Finding out

When you hear the news that your breast cancer has spread you may experience a mixture of emotions. Some women say the diagnosis of secondary breast cancer is more traumatic than when they were first diagnosed because the hope of a cure is replaced with the realisation that this is no longer possible.

Feelings can range from disbelief, denial, and shock to anger, numbness, and helplessness. You may feel as though you are on an emotional roller coaster. You may be angry, making you short-tempered with those around you. Your mind may race ahead with worries about what is going to happen. You may be concerned for people close to you or disappointed about plans that may not go ahead.

"You know when I was told, I didn't feel angry. I didn't have the energy to waste on being angry. I thought, I've got to fight this." Colleen

"The breast cancer doctor and his nurse came in. They were all very serious and said 'it' was back. I had been so convinced that it wasn't going to be cancer I hadn't worried." Stephanie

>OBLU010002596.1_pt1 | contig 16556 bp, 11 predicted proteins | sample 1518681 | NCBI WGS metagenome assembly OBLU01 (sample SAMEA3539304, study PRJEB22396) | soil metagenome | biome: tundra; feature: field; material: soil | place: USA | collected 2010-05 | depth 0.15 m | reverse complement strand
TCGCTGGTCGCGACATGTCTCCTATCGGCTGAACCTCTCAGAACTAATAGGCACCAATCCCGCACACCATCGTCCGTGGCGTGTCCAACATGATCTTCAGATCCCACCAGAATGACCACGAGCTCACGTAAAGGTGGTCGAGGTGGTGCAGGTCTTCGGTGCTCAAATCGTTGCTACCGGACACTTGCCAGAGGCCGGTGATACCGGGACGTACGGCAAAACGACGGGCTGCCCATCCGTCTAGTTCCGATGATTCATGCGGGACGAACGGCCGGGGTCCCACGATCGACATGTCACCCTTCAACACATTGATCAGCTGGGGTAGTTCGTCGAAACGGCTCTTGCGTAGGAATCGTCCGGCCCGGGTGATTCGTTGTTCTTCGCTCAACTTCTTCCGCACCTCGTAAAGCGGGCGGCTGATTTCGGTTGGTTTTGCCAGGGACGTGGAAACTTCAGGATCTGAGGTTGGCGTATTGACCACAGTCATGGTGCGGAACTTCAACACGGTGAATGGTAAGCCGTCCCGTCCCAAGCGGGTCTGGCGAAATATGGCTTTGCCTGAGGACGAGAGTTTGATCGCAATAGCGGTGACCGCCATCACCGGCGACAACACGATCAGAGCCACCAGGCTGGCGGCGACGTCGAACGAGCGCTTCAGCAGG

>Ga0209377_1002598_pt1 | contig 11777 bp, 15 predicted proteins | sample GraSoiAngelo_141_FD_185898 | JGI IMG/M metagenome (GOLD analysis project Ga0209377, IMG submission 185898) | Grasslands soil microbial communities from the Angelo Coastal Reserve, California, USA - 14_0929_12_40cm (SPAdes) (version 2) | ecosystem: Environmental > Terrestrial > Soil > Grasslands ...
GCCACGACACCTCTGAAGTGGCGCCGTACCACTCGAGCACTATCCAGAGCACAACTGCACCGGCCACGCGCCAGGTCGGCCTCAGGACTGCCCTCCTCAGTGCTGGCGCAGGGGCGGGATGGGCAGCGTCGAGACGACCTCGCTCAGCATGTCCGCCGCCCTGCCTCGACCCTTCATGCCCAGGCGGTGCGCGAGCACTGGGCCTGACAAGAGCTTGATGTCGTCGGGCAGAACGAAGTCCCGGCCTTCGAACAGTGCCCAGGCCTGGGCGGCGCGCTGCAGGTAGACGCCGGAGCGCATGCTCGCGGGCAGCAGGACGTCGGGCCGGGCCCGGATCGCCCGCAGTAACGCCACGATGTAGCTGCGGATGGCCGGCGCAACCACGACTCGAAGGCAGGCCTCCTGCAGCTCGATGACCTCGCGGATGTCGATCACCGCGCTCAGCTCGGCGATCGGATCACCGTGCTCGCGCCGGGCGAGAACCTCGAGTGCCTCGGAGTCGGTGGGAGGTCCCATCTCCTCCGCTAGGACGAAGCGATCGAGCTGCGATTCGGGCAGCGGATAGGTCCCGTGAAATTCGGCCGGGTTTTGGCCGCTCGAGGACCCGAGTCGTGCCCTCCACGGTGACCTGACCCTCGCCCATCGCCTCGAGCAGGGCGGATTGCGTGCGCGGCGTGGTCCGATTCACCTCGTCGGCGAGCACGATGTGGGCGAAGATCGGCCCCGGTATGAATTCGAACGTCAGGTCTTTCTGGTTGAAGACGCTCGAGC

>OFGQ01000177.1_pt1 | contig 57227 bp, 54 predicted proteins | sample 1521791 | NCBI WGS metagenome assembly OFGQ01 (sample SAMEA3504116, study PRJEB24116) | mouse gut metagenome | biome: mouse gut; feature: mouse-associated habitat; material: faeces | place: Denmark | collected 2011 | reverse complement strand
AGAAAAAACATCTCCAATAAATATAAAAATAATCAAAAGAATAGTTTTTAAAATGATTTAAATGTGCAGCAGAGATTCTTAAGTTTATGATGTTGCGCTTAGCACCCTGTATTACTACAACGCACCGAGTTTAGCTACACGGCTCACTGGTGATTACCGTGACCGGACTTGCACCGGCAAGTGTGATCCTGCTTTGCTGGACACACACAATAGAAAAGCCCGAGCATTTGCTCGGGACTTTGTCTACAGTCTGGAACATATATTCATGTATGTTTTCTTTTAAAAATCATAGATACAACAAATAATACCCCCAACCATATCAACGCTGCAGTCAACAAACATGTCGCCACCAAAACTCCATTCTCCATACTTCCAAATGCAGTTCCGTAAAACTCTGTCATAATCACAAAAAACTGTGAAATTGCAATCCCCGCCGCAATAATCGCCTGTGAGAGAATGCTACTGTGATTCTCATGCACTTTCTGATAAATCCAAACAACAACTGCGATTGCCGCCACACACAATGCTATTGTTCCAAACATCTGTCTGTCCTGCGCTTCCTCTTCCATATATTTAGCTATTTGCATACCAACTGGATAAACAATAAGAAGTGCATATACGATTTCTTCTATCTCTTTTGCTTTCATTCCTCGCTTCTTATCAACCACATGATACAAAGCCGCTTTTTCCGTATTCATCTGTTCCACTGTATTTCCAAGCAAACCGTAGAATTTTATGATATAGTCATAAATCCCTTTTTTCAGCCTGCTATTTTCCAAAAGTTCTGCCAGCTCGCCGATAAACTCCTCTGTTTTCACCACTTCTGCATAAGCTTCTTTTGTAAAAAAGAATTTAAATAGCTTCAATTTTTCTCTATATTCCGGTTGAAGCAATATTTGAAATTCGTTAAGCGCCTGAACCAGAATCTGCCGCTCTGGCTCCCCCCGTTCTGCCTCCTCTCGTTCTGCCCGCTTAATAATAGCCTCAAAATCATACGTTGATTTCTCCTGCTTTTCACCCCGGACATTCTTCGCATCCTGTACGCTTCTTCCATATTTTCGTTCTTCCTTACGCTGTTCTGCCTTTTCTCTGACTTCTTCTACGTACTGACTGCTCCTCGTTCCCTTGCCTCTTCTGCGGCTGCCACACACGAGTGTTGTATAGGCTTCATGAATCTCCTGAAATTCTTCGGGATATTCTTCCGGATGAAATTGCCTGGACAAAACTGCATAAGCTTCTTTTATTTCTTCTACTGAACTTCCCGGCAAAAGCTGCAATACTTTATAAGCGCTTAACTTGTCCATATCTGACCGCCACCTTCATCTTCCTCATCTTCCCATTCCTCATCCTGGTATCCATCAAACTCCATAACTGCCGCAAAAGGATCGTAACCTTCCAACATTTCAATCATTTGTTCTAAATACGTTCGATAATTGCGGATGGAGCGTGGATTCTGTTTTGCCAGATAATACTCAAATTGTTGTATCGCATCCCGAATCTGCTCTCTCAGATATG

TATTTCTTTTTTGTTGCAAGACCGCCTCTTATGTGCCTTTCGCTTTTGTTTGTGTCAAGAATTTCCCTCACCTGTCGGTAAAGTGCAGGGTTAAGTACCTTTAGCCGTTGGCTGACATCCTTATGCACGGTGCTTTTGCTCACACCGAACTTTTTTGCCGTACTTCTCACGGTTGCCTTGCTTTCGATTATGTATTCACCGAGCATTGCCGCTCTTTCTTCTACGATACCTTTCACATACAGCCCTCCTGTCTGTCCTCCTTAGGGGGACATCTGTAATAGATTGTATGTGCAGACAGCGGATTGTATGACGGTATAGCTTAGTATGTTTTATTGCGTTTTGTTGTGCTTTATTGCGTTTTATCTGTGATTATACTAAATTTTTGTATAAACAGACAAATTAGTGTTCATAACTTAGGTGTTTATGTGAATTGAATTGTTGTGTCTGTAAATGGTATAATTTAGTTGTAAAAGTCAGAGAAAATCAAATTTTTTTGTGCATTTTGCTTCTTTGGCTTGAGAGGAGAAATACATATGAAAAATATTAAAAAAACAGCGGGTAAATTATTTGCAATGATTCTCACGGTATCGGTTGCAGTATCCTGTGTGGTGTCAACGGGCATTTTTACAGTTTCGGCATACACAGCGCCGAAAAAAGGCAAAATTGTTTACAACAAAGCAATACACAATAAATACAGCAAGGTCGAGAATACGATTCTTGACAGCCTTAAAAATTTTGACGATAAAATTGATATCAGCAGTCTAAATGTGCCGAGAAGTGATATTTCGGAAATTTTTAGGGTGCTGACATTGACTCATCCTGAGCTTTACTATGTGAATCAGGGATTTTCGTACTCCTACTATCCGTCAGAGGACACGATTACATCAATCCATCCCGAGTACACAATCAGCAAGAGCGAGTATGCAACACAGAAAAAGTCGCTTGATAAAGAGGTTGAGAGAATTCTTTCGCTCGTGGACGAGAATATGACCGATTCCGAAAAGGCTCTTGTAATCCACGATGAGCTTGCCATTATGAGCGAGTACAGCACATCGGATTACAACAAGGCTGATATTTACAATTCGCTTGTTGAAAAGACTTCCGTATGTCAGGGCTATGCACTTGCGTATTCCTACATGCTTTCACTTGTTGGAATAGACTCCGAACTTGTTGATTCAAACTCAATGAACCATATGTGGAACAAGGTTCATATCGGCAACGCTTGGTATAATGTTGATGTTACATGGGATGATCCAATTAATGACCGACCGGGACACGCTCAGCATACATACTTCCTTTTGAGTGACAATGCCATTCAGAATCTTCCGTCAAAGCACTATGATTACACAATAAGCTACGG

A small number of women find out they have breast cancer when it has already spread from their breast to another part of their body. You may experience a mixture of very difficult emotions. You may have been unaware that you were ill and on getting the news you may feel shocked and find it hard to believe.

In the first days or weeks after your diagnosis you may be in turmoil and find it hard to think clearly. It may take time to get things into perspective and start to take some control of your situation.

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